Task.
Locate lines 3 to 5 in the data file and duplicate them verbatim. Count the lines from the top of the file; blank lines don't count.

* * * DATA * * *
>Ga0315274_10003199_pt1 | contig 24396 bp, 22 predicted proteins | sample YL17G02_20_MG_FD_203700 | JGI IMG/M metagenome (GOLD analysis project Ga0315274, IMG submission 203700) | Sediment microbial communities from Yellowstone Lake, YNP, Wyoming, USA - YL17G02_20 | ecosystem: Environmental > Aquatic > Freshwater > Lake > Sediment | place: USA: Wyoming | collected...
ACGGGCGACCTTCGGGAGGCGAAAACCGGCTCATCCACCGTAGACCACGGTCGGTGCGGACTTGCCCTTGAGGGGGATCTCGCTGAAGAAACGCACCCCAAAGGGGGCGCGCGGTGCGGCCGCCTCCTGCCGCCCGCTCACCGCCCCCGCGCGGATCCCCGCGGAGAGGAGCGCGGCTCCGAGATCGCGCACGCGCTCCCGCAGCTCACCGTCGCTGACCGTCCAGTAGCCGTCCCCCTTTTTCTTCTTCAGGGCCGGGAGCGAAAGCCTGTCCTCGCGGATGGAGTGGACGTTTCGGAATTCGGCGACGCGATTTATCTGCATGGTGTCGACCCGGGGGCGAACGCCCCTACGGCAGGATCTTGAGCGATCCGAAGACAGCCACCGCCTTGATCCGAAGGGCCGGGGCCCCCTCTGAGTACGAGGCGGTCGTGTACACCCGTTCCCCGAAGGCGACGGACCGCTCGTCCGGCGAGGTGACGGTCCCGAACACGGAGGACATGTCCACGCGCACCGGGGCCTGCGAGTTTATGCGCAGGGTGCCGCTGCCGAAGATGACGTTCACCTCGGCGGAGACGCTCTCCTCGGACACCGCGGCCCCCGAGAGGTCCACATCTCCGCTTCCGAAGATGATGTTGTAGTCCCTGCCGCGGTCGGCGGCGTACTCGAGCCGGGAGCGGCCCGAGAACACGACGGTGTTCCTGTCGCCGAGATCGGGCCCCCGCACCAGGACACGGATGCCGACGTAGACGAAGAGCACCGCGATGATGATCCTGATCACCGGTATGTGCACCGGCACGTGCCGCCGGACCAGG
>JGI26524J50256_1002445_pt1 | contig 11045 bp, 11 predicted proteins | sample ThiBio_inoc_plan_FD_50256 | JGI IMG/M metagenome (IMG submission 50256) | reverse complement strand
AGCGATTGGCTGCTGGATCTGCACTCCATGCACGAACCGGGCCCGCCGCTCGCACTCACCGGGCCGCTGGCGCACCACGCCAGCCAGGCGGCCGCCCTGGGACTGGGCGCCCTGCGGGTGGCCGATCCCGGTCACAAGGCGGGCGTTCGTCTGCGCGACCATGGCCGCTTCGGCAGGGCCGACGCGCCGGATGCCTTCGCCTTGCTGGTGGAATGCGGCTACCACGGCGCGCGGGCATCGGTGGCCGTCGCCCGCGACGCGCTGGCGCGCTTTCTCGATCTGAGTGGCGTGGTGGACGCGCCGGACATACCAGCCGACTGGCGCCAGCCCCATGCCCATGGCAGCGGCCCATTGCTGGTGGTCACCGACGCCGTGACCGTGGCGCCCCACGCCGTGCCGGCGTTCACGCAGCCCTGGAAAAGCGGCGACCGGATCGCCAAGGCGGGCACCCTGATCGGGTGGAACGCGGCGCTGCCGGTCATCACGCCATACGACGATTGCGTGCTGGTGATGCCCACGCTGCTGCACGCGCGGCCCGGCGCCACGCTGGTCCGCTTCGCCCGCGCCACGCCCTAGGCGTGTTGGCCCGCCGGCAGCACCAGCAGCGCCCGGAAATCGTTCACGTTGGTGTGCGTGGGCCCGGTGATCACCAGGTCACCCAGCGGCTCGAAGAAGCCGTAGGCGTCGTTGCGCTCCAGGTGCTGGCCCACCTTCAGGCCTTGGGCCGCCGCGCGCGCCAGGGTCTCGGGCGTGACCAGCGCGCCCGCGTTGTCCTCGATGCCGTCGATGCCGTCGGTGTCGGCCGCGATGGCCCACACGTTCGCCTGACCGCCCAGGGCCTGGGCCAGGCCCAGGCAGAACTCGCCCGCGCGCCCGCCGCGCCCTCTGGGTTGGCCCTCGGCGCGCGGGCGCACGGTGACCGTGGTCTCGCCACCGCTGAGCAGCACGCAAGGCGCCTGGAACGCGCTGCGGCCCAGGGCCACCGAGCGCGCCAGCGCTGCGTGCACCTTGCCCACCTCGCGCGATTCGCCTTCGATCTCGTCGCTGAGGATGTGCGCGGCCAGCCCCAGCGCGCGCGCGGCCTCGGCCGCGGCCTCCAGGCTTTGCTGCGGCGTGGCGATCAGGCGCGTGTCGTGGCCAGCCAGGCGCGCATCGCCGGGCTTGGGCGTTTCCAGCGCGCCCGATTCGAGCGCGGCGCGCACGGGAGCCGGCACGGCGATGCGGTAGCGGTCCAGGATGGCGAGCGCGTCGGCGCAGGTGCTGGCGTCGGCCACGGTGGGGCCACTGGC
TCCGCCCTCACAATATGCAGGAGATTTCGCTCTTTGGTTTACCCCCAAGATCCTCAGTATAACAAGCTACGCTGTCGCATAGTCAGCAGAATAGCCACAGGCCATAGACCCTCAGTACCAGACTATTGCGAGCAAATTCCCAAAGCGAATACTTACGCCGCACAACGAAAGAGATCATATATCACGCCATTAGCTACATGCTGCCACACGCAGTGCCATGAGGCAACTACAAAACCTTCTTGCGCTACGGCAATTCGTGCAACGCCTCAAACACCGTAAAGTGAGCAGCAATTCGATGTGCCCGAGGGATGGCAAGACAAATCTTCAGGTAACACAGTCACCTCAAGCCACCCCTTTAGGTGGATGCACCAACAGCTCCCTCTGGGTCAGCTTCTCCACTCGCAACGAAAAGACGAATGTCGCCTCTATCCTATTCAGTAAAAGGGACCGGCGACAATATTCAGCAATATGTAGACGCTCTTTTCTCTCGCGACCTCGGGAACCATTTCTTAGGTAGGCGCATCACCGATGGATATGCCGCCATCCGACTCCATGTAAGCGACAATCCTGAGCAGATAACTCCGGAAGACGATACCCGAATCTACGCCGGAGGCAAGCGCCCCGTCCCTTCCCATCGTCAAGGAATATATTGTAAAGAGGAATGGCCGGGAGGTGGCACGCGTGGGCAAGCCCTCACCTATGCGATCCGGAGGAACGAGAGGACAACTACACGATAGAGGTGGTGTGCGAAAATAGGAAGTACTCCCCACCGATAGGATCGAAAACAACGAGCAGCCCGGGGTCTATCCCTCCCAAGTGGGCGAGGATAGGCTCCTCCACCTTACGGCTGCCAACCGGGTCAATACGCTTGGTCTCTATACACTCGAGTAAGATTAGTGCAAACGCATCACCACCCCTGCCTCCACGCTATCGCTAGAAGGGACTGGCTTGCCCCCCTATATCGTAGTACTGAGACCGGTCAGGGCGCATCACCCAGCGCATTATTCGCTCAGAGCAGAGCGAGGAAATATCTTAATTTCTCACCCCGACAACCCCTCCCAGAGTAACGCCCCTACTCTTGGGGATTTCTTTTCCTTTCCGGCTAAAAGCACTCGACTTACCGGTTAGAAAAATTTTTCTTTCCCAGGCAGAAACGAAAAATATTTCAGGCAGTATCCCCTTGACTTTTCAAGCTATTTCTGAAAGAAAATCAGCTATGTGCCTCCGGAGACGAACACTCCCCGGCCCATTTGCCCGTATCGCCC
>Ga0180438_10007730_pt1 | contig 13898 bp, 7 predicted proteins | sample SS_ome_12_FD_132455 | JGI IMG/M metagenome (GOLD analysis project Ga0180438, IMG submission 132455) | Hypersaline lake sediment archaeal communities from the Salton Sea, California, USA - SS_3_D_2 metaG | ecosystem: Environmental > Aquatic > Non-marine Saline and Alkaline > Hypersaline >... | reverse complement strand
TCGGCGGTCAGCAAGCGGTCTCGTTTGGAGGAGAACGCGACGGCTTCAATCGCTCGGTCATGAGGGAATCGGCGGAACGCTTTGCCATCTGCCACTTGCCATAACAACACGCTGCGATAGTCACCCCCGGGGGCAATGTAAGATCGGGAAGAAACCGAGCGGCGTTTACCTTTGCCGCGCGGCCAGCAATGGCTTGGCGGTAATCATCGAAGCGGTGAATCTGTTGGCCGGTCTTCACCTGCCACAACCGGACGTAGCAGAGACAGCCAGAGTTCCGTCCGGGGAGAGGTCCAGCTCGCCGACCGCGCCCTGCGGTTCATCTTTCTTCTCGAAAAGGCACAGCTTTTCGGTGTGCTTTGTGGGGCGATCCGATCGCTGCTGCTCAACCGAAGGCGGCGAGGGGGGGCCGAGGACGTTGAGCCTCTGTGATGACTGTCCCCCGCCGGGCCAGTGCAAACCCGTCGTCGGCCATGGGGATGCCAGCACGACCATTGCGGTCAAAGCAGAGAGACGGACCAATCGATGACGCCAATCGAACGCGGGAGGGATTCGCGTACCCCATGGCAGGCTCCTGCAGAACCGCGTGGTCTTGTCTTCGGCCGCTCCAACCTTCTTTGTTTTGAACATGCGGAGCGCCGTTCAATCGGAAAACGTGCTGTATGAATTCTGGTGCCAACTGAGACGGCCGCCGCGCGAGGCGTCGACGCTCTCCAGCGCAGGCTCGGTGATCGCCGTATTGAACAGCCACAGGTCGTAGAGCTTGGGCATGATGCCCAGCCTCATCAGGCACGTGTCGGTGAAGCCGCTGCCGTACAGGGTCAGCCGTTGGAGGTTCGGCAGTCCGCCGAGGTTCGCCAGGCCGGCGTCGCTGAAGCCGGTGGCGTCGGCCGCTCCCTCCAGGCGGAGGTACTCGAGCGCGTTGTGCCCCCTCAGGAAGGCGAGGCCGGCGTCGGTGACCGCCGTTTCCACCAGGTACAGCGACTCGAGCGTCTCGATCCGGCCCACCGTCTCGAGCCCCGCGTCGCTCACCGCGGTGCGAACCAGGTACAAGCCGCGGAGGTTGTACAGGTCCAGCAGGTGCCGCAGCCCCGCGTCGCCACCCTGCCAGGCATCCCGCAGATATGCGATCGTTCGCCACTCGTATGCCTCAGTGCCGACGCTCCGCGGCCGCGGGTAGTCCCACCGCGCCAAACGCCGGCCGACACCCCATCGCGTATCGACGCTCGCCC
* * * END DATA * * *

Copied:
>JGI26524J50256_1002445_pt1 | contig 11045 bp, 11 predicted proteins | sample ThiBio_inoc_plan_FD_50256 | JGI IMG/M metagenome (IMG submission 50256) | reverse complement strand
AGCGATTGGCTGCTGGATCTGCACTCCATGCACGAACCGGGCCCGCCGCTCGCACTCACCGGGCCGCTGGCGCACCACGCCAGCCAGGCGGCCGCCCTGGGACTGGGCGCCCTGCGGGTGGCCGATCCCGGTCACAAGGCGGGCGTTCGTCTGCGCGACCATGGCCGCTTCGGCAGGGCCGACGCGCCGGATGCCTTCGCCTTGCTGGTGGAATGCGGCTACCACGGCGCGCGGGCATCGGTGGCCGTCGCCCGCGACGCGCTGGCGCGCTTTCTCGATCTGAGTGGCGTGGTGGACGCGCCGGACATACCAGCCGACTGGCGCCAGCCCCATGCCCATGGCAGCGGCCCATTGCTGGTGGTCACCGACGCCGTGACCGTGGCGCCCCACGCCGTGCCGGCGTTCACGCAGCCCTGGAAAAGCGGCGACCGGATCGCCAAGGCGGGCACCCTGATCGGGTGGAACGCGGCGCTGCCGGTCATCACGCCATACGACGATTGCGTGCTGGTGATGCCCACGCTGCTGCACGCGCGGCCCGGCGCCACGCTGGTCCGCTTCGCCCGCGCCACGCCCTAGGCGTGTTGGCCCGCCGGCAGCACCAGCAGCGCCCGGAAATCGTTCACGTTGGTGTGCGTGGGCCCGGTGATCACCAGGTCACCCAGCGGCTCGAAGAAGCCGTAGGCGTCGTTGCGCTCCAGGTGCTGGCCCACCTTCAGGCCTTGGGCCGCCGCGCGCGCCAGGGTCTCGGGCGTGACCAGCGCGCCCGCGTTGTCCTCGATGCCGTCGATGCCGTCGGTGTCGGCCGCGATGGCCCACACGTTCGCCTGACCGCCCAGGGCCTGGGCCAGGCCCAGGCAGAACTCGCCCGCGCGCCCGCCGCGCCCTCTGGGTTGGCCCTCGGCGCGCGGGCGCACGGTGACCGTGGTCTCGCCACCGCTGAGCAGCACGCAAGGCGCCTGGAACGCGCTGCGGCCCAGGGCCACCGAGCGCGCCAGCGCTGCGTGCACCTTGCCCACCTCGCGCGATTCGCCTTCGATCTCGTCGCTGAGGATGTGCGCGGCCAGCCCCAGCGCGCGCGCGGCCTCGGCCGCGGCCTCCAGGCTTTGCTGCGGCGTGGCGATCAGGCGCGTGTCGTGGCCAGCCAGGCGCGCATCGCCGGGCTTGGGCGTTTCCAGCGCGCCCGATTCGAGCGCGGCGCGCACGGGAGCCGGCACGGCGATGCGGTAGCGGTCCAGGATGGCGAGCGCGTCGGCGCAGGTGCTGGCGTCGGCCACGGTGGGGCCACTGGC
TCCGCCCTCACAATATGCAGGAGATTTCGCTCTTTGGTTTACCCCCAAGATCCTCAGTATAACAAGCTACGCTGTCGCATAGTCAGCAGAATAGCCACAGGCCATAGACCCTCAGTACCAGACTATTGCGAGCAAATTCCCAAAGCGAATACTTACGCCGCACAACGAAAGAGATCATATATCACGCCATTAGCTACATGCTGCCACACGCAGTGCCATGAGGCAACTACAAAACCTTCTTGCGCTACGGCAATTCGTGCAACGCCTCAAACACCGTAAAGTGAGCAGCAATTCGATGTGCCCGAGGGATGGCAAGACAAATCTTCAGGTAACACAGTCACCTCAAGCCACCCCTTTAGGTGGATGCACCAACAGCTCCCTCTGGGTCAGCTTCTCCACTCGCAACGAAAAGACGAATGTCGCCTCTATCCTATTCAGTAAAAGGGACCGGCGACAATATTCAGCAATATGTAGACGCTCTTTTCTCTCGCGACCTCGGGAACCATTTCTTAGGTAGGCGCATCACCGATGGATATGCCGCCATCCGACTCCATGTAAGCGACAATCCTGAGCAGATAACTCCGGAAGACGATACCCGAATCTACGCCGGAGGCAAGCGCCCCGTCCCTTCCCATCGTCAAGGAATATATTGTAAAGAGGAATGGCCGGGAGGTGGCACGCGTGGGCAAGCCCTCACCTATGCGATCCGGAGGAACGAGAGGACAACTACACGATAGAGGTGGTGTGCGAAAATAGGAAGTACTCCCCACCGATAGGATCGAAAACAACGAGCAGCCCGGGGTCTATCCCTCCCAAGTGGGCGAGGATAGGCTCCTCCACCTTACGGCTGCCAACCGGGTCAATACGCTTGGTCTCTATACACTCGAGTAAGATTAGTGCAAACGCATCACCACCCCTGCCTCCACGCTATCGCTAGAAGGGACTGGCTTGCCCCCCTATATCGTAGTACTGAGACCGGTCAGGGCGCATCACCCAGCGCATTATTCGCTCAGAGCAGAGCGAGGAAATATCTTAATTTCTCACCCCGACAACCCCTCCCAGAGTAACGCCCCTACTCTTGGGGATTTCTTTTCCTTTCCGGCTAAAAGCACTCGACTTACCGGTTAGAAAAATTTTTCTTTCCCAGGCAGAAACGAAAAATATTTCAGGCAGTATCCCCTTGACTTTTCAAGCTATTTCTGAAAGAAAATCAGCTATGTGCCTCCGGAGACGAACACTCCCCGGCCCATTTGCCCGTATCGCCC